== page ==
Photo Credit: Jewish Press

This week’s haftarah describes the episode in Sefer Yehoshua when spies were sent to scout out the city of Yericho, just prior to Klal Yisrael’s attack on the city.

Did you know that there are connections between the conquest of Yericho and Shabbos?


Many of you may be familiar with the stories of the Arizal and his students going out into the fields of Tzefas as Shabbos entered the world. Yet, this was not the only way in which the Arizal was mikabel Shabbos.

It seems that on some weeks, the Ari HaKadosh would ask his students to come to his home and they welcomed Shabbos by making hakafos, walking in circles around the dining room table, while reciting and singing Mizmor shira l’yom HaShabbos and Lecha Dodi.

We have to wonder what is so special about the dining room table, even one which belonged to the Ari?

We are taught that the table on which one eats food is likened to the mizbeiach, the altar in the Beis HaMikdash. (See Berachos 55a and the Shulchan Aruch, Orach Chaim 167:5.) The Gemara says that when the Mikdash stood the altar and the korbanos given on it atoned for us and today having guests at our table does the same. While walking around his table, the Arizal was reenacting the encircling Klal Yisrael did of the mizbeiach throughout Sukkos with the Hoshanos prayers. Today, there are shuls where this custom is followed by encircling the bimah while saying the sixth perek of Tehillim said during Kabbalos Shabbos, Mizmor l’Dovid, havu l’Hashem bnei eilim. (See Sefer Hashabbos, page 175 for this custom of the Arizal.)

Why would the Arizal perform these hakafos as he welcomed the Shabbos Kallah? What is the connection?

The Vilna Gaon (Biur HaGra, Orach Chaim 660:1) cites a midrash (Yalkut Shimoni, Tehillim 703) which states that the hakafos around the mizbeiach on Sukkos were to recall the seven circuits around Yericho during the time of Yehoshua. Just as Sukkos has seven days, so too they encircled the city for seven days, once a day. On the 7th day, Shabbos (according to Rashi, Yehoshua 6:15), they did it seven times. These hakafos were done prior to the miracles Hashem performed in conquering Yericho, when the strong, fortified and heavy walls that surrounded Yericho sunk into the ground. The Midrash relates that when the Bais HaMikdash stood, we commemorated this time by the chazzan standing like an angel of Hashem on the bimah holding a sefer Torah, while the rest of the congregation walks around him.

What is the relationship between Sukkos and the walls of Yericho coming down? The Kad Hakemach of Rabbeinu Bachaye explains that one of the major spiritual goals of Sukkos is to subdue the evil of the nations of the world and transform all the nations into servants of Hashem. Throughout Sukkos we bring seventy sacrifices, corresponding to the seventy nations of the world (the Torah views the nations of the world as seventy roots, with many other nations as branches) because we see all nations of the world as important.

Each nation has a specific role to fill in Hashem’s plan and we pray that through these offerings Hashem will inspire them to true service. Symbolically, bringing down the walls of Yericho each Sukkos through our hakafos is intended to create the spiritual power and potential to remove evil from the nations allowing them to come closer to Hashem and to Klal Yisrael.

Rav Dessler (Michtav Mei’Eliyahu, Volume 2, pgs. 263-264) makes connections between Shabbos and the battle against Yericho. The pasuk says (Devarim 5:13-14), “Sheshes yamim taavod v’asisa kol melachtecha, veyom hashevi’i Shabbos L’Hashem Elokecha.” Rav Dessler says the true meaning of these words is that for six days we operate under the illusion that we are the ones who work and accomplish. However, on Shabbos we realize and accept that all is really from Hashem. We stop working, take a few steps back and internalize that He made it all happen.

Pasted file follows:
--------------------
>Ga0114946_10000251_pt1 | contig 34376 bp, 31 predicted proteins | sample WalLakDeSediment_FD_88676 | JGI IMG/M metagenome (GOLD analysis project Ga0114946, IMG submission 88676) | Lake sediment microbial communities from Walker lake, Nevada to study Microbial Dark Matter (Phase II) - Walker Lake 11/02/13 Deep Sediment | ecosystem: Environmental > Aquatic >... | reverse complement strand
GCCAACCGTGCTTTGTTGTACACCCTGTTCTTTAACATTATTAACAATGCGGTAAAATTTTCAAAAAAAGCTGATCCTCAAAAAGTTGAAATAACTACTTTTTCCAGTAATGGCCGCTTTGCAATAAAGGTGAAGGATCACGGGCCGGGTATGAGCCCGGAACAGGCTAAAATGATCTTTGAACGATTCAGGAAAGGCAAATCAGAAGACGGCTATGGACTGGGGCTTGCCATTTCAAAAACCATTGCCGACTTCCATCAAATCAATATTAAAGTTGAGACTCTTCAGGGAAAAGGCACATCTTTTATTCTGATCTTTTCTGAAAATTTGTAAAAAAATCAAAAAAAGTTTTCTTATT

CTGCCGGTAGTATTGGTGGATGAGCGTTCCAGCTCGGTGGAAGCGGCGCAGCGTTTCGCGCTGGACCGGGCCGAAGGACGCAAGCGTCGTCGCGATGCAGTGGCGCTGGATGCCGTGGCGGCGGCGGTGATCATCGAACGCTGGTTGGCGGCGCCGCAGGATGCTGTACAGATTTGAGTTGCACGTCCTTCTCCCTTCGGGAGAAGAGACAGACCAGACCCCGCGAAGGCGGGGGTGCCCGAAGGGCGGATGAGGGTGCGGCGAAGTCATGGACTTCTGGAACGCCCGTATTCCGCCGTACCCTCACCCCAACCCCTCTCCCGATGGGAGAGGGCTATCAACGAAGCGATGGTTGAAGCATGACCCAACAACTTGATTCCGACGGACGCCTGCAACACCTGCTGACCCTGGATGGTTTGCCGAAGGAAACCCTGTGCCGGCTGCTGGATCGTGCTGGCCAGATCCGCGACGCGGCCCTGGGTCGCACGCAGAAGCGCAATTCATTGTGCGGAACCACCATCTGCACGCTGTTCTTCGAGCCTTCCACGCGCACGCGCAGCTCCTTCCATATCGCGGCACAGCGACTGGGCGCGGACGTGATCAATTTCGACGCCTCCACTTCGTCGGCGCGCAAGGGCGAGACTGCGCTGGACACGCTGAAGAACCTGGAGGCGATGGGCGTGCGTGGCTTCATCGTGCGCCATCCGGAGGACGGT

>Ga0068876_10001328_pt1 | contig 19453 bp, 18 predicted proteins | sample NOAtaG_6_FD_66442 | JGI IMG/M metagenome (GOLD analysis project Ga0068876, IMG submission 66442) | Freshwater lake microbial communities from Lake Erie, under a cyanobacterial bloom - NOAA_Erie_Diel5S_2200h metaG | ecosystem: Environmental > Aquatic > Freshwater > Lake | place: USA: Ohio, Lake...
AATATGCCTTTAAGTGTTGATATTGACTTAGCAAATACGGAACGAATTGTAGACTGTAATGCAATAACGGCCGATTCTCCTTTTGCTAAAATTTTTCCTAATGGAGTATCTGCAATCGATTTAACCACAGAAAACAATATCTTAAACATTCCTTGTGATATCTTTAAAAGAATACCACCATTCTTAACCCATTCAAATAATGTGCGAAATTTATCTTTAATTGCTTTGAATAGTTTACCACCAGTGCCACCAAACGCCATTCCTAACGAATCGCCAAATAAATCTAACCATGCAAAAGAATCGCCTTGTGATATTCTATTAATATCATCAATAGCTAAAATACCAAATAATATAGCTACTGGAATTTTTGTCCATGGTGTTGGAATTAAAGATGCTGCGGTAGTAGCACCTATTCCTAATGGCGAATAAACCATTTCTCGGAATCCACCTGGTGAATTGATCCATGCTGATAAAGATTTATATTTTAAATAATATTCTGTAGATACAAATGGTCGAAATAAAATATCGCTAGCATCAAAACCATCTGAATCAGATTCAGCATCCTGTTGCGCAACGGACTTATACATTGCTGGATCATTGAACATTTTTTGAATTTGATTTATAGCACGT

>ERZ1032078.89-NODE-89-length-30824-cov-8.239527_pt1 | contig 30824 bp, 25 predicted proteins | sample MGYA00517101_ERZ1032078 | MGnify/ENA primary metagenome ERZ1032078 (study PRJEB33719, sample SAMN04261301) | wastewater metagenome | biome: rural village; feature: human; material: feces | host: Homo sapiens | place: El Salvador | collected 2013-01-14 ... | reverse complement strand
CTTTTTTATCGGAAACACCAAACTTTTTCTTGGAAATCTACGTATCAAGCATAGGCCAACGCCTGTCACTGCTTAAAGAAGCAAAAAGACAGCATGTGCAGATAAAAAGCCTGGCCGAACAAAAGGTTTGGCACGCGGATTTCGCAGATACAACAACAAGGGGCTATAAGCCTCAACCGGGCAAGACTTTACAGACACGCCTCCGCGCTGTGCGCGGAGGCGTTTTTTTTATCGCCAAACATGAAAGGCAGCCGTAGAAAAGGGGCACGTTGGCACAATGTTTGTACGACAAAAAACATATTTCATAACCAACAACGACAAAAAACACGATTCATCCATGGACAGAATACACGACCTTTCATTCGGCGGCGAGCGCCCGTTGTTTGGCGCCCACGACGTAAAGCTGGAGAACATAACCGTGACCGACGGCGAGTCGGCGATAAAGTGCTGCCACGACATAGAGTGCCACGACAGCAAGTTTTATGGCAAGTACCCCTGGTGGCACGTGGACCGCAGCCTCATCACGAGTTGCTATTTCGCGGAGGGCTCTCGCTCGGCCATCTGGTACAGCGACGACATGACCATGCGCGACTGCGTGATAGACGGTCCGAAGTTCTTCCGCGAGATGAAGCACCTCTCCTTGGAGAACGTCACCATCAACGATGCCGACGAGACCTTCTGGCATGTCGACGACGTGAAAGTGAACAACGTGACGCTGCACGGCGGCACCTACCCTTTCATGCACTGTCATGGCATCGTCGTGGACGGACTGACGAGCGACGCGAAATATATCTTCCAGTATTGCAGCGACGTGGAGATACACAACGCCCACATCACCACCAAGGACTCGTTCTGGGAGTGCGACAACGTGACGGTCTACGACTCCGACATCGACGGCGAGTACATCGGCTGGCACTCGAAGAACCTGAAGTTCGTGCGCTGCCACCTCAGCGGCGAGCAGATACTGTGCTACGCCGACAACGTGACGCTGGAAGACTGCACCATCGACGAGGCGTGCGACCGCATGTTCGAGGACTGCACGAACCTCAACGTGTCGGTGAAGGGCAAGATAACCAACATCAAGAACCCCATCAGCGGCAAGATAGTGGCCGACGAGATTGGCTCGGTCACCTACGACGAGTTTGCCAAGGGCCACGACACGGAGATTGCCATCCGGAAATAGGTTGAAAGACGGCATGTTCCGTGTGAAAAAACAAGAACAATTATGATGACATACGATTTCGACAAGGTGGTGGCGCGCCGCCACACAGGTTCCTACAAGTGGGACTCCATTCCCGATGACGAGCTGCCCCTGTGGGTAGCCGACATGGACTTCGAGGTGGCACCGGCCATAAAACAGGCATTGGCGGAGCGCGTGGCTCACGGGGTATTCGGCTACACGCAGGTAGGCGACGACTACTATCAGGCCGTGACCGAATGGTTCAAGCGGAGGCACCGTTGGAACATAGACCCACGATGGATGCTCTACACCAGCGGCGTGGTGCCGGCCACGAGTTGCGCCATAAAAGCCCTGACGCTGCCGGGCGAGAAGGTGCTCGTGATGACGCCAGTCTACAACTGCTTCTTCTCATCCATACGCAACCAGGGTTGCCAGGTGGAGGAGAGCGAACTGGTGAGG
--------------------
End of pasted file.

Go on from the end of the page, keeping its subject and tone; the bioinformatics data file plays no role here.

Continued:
It was the same with the battle for Yericho. Yehoshua first led a spiritual battle with hakafos and the blowing of the shofar. On Shabbos, the physical battle began with the walls sinking into the ground and with the conquering of the city with ease. It was the power of Shabbos, that acknowledgment that it is Hashem who is the source of all power, which defeated the evil of Yericho. When the evil of Yericho was vanquished, the holiness of Klal Yisrael was able to enter the city.

In fact, we notice that the root of Yericho is yarei’ach, moon. Hashem is the sun and source of all light and accomplishments. We are nothing more than the moon which reflects the sun’s light. This was the first lesson Klal Yisrael needed to learn upon entering Eretz Yisrael and needed to teach the people of Canaan.

These thoughts are perhaps what the Arizal had in mind in accepting Shabbos by doing hakafos around his dining room table. As we enter Shabbos, we need to first vanquish our own personal walls that separate us from holiness and from Hashem Yisborach. The Jewish people had one goal while encircling Yericho: to somehow break down the powerful walls of the city which served as barriers to any invading army. We too, face powerful barriers to Torah and to Hashem, which we have set up and erected throughout the year with our spiritual failings, we need to break down those barriers if we are to come close to HaKadosh Baruch Hu once again.

So we won’t actually walk around our tables like the Arizal did when Shabbos begins, but as Shabbos comes we sense a great opportunity to improve ourselves and tap into the special meaning it can add to our lives.

In our mind’s eye, we must try to break down the walls that divide us from Hashem.

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Rabbi Boruch Leff is a rebbe in Baltimore and the author of six books. He wrote the “Haftorah Happenings” column in The Jewish Press for many years. He can be reached at [email protected].